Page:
“Yin and Yang” Balance of Vietnamese Cuisine
My friend Mai who is from Hanoi and my culinary travel companion through Vietnam, said “if I really want to understand Vietnamese Cuisine, I should understand the ‘Yin and Yang’ balance.” This balance derives from the Asian principle of “Wu Xiang,” which means each dish is guided by five elements. The five elements being: Spicy – Metal, Sour – Wood, Bitter – Fire, Salty – Water, Sweet – Earth. Each of these elements correspond to the five organs, gall bladder, small intestine, large intestine, stomach and urinary bladder.
For Vietnamese Cuisine the “Yin and Yang” principle is applied to each dish. For example, sour is considered yin and is complemented by spicy, which is considered “yang” And each dish is prepared with distinct layers of flavors and textures that are often different, but yet complementary. Once you understand this balance, you begin to really understand Vietnamese food.
So with this newly acquired knowledge, I was ready to begin my journey to the Mekong Delta to the “Can Tho” Province
The Mighty Mekong River is the Delta’s livelihood. The Mekong runs through 6 countries, Vietnam, China, Laos, Burma, Cambodia and Thailand. The river provides a large source of ingredients for many of the Mekong Delta’s Cuisine.
Can Tho is the largest Province in the delta and the city is famous for its floating markets, seafood, fruits, hot pots and one specific dish “Sour hot pot – with river fish.” This dish can be ordered in many cities throughout Vietnam, but is unique to Can Tho for the specific greens, herbs and fish they include in their recipe. In its most basic form the recipe consists of tamarind, pineapple, tomatoes and vegetables.
Vietnamese Sour Soup – Canh Chua – “Chua” means sour and “Canh” means soup. This was one of three dishes I had when I first arrived in Can Tho. The dish included a fish native to the delta, called “Anabas,” which can actually live out of water for up to 7 days.
When I first tasted the broth of the soup, I noticed a distinct sour flavor, but I was not clear on what ingredient made the soup sour. I soon learned the broth is made with tamarind paste. Tamarind grows like a weed in Southern Vietnam and is often found all along the sidewalks and streets of Ho Chi Minh City.
The greens and herbs used for the recipe in Can Tho are unique to the Province. However, when I learned this recipe in my cooking class the greens and herbs included were “Elephant Ear Stem” which gets its name from the leaves, which are shaped like a large ear. It has a spongy texture and really provides a layer of texture to the dish, not a lot of flavor. Next was “Rau Om” which is a plant found in rice fields, which translates to “rice paddy herb” in English. And Sawtooth Coriander, which is exactly what it sounds like, coriander, but is a flat long leaf with jagged edges.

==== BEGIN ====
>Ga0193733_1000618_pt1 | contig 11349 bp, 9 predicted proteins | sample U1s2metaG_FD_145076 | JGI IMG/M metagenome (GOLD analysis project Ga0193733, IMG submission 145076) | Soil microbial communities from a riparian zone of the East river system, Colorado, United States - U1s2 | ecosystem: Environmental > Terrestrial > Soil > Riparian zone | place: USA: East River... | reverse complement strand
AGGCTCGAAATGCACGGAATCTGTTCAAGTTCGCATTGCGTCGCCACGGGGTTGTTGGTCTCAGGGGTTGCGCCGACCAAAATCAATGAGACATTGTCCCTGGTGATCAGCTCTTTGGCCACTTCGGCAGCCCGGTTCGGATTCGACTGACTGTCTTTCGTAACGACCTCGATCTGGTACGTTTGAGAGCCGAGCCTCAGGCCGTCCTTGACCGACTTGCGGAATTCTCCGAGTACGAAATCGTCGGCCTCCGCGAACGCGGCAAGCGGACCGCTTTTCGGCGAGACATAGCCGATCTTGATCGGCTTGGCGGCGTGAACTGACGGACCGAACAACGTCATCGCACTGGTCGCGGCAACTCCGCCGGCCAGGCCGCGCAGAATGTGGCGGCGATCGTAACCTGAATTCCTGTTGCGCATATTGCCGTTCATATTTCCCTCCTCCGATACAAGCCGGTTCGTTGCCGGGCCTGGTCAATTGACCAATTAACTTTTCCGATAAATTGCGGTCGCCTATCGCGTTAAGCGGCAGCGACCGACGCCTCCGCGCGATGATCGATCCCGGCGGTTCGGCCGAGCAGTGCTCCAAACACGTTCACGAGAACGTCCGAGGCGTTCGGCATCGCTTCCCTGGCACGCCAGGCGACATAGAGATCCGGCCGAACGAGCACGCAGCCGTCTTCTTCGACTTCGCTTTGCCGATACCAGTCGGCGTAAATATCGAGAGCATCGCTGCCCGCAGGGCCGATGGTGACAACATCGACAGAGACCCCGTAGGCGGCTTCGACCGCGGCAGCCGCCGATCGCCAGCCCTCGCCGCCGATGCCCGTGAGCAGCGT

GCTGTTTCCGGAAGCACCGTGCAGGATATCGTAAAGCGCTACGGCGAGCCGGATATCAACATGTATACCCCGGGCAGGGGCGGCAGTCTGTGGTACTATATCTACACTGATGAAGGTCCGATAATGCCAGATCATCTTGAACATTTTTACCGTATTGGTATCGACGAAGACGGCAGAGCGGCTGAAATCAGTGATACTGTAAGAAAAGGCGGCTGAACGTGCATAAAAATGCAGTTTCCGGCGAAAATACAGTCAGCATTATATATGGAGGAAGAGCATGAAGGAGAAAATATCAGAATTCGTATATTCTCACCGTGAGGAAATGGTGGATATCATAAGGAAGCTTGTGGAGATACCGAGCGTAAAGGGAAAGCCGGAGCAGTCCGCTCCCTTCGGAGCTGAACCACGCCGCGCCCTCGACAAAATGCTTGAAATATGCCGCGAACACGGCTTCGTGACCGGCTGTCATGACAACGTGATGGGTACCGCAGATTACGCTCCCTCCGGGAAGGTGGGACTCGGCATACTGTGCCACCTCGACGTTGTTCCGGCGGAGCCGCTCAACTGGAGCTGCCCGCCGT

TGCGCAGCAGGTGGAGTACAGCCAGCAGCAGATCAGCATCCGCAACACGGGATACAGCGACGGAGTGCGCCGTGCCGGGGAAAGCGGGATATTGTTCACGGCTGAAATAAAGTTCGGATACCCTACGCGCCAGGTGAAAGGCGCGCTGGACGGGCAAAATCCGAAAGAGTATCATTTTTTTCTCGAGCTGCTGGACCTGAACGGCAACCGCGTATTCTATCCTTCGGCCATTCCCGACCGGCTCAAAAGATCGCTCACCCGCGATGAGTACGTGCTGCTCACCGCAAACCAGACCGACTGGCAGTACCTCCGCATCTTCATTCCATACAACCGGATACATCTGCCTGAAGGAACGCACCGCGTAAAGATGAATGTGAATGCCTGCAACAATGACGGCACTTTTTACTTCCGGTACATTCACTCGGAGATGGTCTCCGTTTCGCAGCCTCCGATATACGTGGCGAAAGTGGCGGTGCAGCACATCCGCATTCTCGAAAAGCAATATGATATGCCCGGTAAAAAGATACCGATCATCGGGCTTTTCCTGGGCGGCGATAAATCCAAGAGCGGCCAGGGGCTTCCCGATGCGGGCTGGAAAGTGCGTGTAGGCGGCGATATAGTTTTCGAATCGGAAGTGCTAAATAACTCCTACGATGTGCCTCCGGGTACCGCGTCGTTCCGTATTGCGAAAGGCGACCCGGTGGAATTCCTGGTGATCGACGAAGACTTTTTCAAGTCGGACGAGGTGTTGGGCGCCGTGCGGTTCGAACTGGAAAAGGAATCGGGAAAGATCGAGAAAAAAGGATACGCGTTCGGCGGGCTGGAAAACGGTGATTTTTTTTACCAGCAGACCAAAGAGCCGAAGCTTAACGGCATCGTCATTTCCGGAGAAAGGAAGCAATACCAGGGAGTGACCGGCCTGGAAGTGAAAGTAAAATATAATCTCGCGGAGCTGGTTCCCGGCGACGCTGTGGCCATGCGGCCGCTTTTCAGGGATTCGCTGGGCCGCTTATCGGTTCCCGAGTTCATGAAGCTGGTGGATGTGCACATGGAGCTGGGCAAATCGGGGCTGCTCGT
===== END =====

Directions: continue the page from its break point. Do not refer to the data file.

Vietnamese Sour Soup – Canh Chua, also has a sweet element to balance the “sour” of the tamarind, which is sugar. A few spoonfuls of sugar is added to the broth and of course a little “dab” of fish sauce, as no Vietnamese dish would be complete without it.
I know many of the greens and herbs may be difficult to locate outside of Vietnam, so substitute them with any herb or green. I believe the most important ingredients in the recipe is the tamarind broth, fish sauce, pineapple and tomato.
During my visit to Can Tho Province I not only enjoyed their food, but I also had a five-hour leisurely boat ride through the Mekong River, visiting the floating markets. The floating markets sell EVERYTHING, from fruits and vegetables to prepared food. I highly suggest visiting this area of Vietnam if you have the time, as it is only a three-hour bus ride from Ho Chi Minh City.
Now I give you Vietnamese Sour Soup – Canh Chua, which I learned from “Chef Khang,” who lived in Texas for about 3 years and is from Ho Chi Minh City. Thanks “Chef Khang” for being patient with all my photo taking during the cooking class and for providing me the foundation to make a few Vietnamese dishes and providing further insight into Vietnamese culture.
- 4½ cups water
- 2 cups green vegetables of your choice, roughly chopped
- ½ cup chopped okra
- ¾ pound shrimp (or any seafood or white fish)
- 1 cup bean sprouts
- 1 tomato, roughly chopped
- ⅓ cup pineapple, roughly chopped
- 1 tablespoon tamarind paste
- 1 tablespoon chopped fresh coriander
- 2 tablespoons sugar
- 2 tablespoons fish sauce
- 2 teaspoons salt
- 2 teaspoons finely chopped garlic (fried is preferred)
- 1 tablespoon oil
- In a pot sauté garlic (or use fried garlic) with oil until fragrant, add water and bring to a boil. Place tamarind in water (see "how to use tamarind pulp" in note section of this recipe).
- Add the greens (not the coriander), okra, prawns or white fish, bean sprouts, pineapple and tomatoes. Bring to a boil.
- Season the soup with fish sauce, sugar and salt. Garnish with coriander.
Cover the pulp with boiling water (about ½ cup to ¾ cup). Let the pulp sit for 10 minutes, until softened. Remove tamarind from water. Place tamarind in a fine meshed strainer, over a bowl. With a spatula push it through the fine meshed strainer. Use the pulp from the bowl for the recipe.